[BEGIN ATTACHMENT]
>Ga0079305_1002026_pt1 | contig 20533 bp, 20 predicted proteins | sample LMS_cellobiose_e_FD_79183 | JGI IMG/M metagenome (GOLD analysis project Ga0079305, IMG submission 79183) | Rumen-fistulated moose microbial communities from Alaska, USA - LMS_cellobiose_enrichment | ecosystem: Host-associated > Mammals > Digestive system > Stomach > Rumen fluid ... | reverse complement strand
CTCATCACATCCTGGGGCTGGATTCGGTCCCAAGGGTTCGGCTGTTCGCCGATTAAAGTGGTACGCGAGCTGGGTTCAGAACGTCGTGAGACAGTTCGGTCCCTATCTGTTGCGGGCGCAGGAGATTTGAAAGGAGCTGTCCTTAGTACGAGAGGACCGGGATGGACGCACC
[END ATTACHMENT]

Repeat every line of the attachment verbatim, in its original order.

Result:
>Ga0079305_1002026_pt1 | contig 20533 bp, 20 predicted proteins | sample LMS_cellobiose_e_FD_79183 | JGI IMG/M metagenome (GOLD analysis project Ga0079305, IMG submission 79183) | Rumen-fistulated moose microbial communities from Alaska, USA - LMS_cellobiose_enrichment | ecosystem: Host-associated > Mammals > Digestive system > Stomach > Rumen fluid ... | reverse complement strand
CTCATCACATCCTGGGGCTGGATTCGGTCCCAAGGGTTCGGCTGTTCGCCGATTAAAGTGGTACGCGAGCTGGGTTCAGAACGTCGTGAGACAGTTCGGTCCCTATCTGTTGCGGGCGCAGGAGATTTGAAAGGAGCTGTCCTTAGTACGAGAGGACCGGGATGGACGCACC